So yeah, I wasn’t a water-bug.
But just about every other kid at camp was! They even had windsurfing as an activity! And this booked up fast!
As we all come back from cottages, head up to cottages, or hear about friends and family going up north, I can’t help but think of all the people living on the water here in Toronto.
There are many different versions of “living on the water.”
A client of mine lives at Palace Pier, about thirty storeys up, and their view is literally nothing but water. Like, literally.
Think of all the condos marketed as “waterfront condos,” either on Queen’s Quay, or down in Mimico, that aren’t really on the water.
Take it from me, there’s no way to get any closer to the water than to live at Palace Pier. That building is so close to the water that I fear with a little erosion, it might be in the water at some point down the line. You just know you’re “on” the water when you can’t see any ground beneath you.
That is living on the water!
Of course, there’s also the folks who live up north, year-round.
Here’s a photo of the property that clients of mine are attempting to buy this week:
Not bad, eh?
Step off your patio, down onto your football-field-length lawn, and feel the sand in your toes as you touch the water.
That is living on the water!
But that is in Collingwood.
How can you live “on” the water here in Toronto/
What do you see on this map?
I mean, what’ stands out to you?
A handful of properties for sale in Cliffcrest and Cliffside, but what am I trying to draw your attention toward?
Let me zoom in a little.
What do you see now?
I’m no geography expert, but it looks like there are properties for sale that are in the water.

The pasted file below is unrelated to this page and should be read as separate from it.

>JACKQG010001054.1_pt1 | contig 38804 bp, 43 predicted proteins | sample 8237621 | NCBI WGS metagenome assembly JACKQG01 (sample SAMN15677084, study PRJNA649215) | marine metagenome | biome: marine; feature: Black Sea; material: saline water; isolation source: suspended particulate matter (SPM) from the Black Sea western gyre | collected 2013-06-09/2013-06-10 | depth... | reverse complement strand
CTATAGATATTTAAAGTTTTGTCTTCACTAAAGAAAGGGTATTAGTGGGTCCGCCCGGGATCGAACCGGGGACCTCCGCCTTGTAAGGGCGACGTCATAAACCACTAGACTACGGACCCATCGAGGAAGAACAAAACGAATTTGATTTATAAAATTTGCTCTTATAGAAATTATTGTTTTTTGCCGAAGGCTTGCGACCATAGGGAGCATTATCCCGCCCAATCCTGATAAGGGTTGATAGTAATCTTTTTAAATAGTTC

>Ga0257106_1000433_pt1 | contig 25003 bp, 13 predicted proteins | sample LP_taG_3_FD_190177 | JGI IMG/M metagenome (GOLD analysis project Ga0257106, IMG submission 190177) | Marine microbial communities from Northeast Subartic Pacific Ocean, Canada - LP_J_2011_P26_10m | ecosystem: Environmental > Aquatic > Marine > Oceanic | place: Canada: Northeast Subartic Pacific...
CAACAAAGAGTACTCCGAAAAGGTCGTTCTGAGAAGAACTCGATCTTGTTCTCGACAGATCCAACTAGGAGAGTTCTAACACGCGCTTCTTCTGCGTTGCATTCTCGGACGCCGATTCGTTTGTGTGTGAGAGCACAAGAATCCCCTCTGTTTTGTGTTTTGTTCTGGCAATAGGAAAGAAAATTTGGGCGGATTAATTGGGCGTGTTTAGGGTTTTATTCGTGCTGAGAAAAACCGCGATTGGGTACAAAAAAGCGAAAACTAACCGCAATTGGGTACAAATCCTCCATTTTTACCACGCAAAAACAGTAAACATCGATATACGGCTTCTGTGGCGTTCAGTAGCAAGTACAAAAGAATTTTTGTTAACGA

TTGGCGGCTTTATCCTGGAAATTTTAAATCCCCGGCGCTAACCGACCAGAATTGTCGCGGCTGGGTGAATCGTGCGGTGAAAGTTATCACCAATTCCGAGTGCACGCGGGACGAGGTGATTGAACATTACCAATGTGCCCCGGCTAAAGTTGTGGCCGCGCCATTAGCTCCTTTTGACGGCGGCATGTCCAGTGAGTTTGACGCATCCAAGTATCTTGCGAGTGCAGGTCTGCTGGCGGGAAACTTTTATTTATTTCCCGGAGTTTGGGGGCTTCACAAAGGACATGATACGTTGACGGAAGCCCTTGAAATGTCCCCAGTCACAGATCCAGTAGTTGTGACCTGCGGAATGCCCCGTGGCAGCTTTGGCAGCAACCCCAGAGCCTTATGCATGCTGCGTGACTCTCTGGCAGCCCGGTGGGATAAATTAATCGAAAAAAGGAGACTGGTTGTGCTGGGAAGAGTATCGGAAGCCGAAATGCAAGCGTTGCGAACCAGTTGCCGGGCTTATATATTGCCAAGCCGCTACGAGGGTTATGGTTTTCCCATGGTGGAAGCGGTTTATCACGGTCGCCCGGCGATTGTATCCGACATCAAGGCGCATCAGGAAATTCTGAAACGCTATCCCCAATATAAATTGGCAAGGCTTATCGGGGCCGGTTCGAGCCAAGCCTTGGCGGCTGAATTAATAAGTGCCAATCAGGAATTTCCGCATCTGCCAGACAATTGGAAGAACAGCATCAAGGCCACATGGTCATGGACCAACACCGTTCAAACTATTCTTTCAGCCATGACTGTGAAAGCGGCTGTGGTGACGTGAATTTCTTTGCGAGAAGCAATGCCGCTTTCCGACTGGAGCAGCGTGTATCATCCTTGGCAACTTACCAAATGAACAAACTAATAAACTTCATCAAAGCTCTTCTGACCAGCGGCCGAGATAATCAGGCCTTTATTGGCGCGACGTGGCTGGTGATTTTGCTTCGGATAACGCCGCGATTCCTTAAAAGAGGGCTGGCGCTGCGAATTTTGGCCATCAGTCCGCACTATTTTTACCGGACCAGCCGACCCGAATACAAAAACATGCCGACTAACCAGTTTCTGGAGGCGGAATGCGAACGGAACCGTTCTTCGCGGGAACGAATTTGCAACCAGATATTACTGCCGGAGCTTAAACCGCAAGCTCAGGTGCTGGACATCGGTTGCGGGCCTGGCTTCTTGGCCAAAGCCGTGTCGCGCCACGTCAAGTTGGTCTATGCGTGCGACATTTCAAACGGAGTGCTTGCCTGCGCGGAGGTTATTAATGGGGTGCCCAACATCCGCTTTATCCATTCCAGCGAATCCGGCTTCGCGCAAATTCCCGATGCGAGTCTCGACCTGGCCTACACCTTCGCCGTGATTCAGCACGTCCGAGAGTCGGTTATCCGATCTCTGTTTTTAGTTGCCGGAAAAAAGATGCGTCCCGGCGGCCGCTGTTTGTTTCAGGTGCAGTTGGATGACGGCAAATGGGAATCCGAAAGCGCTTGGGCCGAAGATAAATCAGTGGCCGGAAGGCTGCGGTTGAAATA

Is this possible?
Say it ain’t so, but you’d be sayin’ it wrong.
There are actually boat-houses, er, “float-houses,” available for sale in Toronto.
And the most amazing part about these is that they’re not cheap!
Years and years ago, a person I had been communicating with told me that she just “knew” she could find a house for under $250,000. Like I said, this was years and years ago! She emailed me a listing with the subject line “I Told Ya So!” and evidently, this was a house, of sorts. But it was floating on the goddam water.
The first I had ever seen in the city, and I’ll admit that I had been in the business for at least four or five years before I knew this was actually a thing.
But it is! And it’s odd. There’s just nothing that makes sense to me here, other than, perhaps a cursory view of the photos.
Check this out:
Pretty sweet kitchen, right?
And how about a nice, renovated bathroom?
But what if that kitchen opened up, right into the water?
Yes. This is a thing. This exists.
This is a float-house, and they’re available for sale down at Bluffer’s Park.
A few more photos, perhaps?
Sooooo………shall we set up a veiwing?
I’ll be honest: I don’t really understand it.
I know there’s something for everyone out there, and whether it’s age, demographic, interests, or otherwise, this isn’t something I would ever consider.
Then again, it seems very few others do as well.
Here’s the listing history for one particular property down there:
Have a great weekend, everybody!